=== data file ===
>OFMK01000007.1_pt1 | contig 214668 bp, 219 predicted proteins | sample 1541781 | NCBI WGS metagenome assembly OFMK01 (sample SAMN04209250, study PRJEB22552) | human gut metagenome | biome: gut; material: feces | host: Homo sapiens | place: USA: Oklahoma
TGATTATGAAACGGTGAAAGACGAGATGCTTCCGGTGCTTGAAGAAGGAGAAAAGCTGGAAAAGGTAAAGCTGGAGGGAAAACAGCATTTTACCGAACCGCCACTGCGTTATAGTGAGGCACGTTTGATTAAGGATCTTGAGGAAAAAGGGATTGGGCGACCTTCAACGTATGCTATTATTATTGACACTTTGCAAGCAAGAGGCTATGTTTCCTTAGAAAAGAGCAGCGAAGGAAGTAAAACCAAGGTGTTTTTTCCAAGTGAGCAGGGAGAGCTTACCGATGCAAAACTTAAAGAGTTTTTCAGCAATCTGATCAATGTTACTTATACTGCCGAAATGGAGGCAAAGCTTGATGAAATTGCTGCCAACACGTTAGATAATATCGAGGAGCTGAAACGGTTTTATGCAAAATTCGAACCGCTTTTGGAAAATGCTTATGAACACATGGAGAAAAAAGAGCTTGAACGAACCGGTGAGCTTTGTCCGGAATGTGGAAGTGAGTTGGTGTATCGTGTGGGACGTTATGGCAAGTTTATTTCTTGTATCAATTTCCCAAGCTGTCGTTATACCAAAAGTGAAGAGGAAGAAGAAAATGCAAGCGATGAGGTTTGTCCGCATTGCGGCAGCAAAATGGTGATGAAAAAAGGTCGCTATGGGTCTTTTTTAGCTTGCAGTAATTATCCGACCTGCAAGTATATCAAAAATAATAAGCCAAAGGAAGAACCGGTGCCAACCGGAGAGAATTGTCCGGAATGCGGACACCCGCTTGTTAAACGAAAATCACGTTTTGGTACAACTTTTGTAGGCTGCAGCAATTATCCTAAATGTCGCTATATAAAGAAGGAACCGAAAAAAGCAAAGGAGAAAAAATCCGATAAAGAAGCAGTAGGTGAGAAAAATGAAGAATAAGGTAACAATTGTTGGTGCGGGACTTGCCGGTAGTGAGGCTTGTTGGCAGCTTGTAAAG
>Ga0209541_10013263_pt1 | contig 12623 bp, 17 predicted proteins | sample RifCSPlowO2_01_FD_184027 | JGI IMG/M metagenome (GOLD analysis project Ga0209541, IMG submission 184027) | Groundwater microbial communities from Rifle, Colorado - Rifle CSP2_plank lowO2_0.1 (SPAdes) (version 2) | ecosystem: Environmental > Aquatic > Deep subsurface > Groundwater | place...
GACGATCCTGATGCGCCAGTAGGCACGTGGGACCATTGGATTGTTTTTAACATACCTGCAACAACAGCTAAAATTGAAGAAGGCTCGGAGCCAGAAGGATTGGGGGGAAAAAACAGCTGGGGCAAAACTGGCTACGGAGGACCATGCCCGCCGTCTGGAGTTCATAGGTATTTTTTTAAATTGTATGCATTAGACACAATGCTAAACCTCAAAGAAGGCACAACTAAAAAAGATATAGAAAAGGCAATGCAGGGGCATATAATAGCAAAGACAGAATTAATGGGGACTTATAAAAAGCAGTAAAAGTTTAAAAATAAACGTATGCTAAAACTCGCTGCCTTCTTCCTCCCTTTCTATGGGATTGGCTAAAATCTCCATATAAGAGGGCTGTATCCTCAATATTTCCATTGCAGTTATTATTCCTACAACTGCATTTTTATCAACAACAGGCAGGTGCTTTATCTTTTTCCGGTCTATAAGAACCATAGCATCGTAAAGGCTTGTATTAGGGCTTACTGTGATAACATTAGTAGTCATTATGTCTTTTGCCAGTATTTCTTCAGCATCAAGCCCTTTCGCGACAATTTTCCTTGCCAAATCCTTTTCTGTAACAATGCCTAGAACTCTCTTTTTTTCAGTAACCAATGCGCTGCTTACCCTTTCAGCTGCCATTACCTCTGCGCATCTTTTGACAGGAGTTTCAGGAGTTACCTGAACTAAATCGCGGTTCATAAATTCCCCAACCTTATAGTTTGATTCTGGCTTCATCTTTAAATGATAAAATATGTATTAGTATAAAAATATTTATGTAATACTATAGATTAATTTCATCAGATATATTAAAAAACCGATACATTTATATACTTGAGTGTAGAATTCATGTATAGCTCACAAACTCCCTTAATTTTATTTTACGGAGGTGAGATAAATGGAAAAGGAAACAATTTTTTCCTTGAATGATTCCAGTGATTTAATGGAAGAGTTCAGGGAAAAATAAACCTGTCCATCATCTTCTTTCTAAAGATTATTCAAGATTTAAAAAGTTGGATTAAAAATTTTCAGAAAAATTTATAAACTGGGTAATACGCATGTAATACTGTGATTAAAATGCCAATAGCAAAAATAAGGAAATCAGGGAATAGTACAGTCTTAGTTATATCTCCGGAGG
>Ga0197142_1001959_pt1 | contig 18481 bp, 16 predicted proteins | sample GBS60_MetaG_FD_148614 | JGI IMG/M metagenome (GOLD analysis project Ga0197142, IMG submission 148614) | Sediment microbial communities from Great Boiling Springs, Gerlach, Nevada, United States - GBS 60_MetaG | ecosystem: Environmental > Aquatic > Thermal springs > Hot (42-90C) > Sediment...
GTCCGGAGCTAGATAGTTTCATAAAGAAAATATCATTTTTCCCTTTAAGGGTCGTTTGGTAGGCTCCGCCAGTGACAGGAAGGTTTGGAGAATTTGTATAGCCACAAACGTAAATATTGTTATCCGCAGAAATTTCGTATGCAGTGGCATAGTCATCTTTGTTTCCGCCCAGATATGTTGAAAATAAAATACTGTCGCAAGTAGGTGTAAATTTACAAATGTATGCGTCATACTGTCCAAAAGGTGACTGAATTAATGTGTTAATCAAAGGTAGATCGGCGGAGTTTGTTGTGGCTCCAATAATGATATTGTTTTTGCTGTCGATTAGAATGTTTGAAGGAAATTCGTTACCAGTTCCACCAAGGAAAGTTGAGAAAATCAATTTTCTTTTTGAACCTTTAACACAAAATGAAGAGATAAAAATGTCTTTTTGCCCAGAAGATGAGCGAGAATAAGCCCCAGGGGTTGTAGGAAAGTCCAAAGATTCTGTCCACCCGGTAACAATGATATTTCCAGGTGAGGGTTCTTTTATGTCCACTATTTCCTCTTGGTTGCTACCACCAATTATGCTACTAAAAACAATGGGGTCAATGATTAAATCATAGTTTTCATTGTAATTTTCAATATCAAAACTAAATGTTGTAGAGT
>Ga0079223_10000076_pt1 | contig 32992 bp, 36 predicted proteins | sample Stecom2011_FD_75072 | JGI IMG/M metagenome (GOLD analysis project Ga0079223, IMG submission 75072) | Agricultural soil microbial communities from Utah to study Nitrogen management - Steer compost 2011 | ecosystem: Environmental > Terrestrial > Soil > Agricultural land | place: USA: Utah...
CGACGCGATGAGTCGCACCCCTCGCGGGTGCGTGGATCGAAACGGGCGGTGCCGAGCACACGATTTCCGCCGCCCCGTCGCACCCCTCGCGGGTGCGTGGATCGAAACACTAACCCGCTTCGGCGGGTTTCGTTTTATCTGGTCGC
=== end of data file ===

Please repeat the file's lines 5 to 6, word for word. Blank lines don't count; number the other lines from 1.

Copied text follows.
>Ga0197142_1001959_pt1 | contig 18481 bp, 16 predicted proteins | sample GBS60_MetaG_FD_148614 | JGI IMG/M metagenome (GOLD analysis project Ga0197142, IMG submission 148614) | Sediment microbial communities from Great Boiling Springs, Gerlach, Nevada, United States - GBS 60_MetaG | ecosystem: Environmental > Aquatic > Thermal springs > Hot (42-90C) > Sediment...
GTCCGGAGCTAGATAGTTTCATAAAGAAAATATCATTTTTCCCTTTAAGGGTCGTTTGGTAGGCTCCGCCAGTGACAGGAAGGTTTGGAGAATTTGTATAGCCACAAACGTAAATATTGTTATCCGCAGAAATTTCGTATGCAGTGGCATAGTCATCTTTGTTTCCGCCCAGATATGTTGAAAATAAAATACTGTCGCAAGTAGGTGTAAATTTACAAATGTATGCGTCATACTGTCCAAAAGGTGACTGAATTAATGTGTTAATCAAAGGTAGATCGGCGGAGTTTGTTGTGGCTCCAATAATGATATTGTTTTTGCTGTCGATTAGAATGTTTGAAGGAAATTCGTTACCAGTTCCACCAAGGAAAGTTGAGAAAATCAATTTTCTTTTTGAACCTTTAACACAAAATGAAGAGATAAAAATGTCTTTTTGCCCAGAAGATGAGCGAGAATAAGCCCCAGGGGTTGTAGGAAAGTCCAAAGATTCTGTCCACCCGGTAACAATGATATTTCCAGGTGAGGGTTCTTTTATGTCCACTATTTCCTCTTGGTTGCTACCACCAATTATGCTACTAAAAACAATGGGGTCAATGATTAAATCATAGTTTTCATTGTAATTTTCAATATCAAAACTAAATGTTGTAGAGT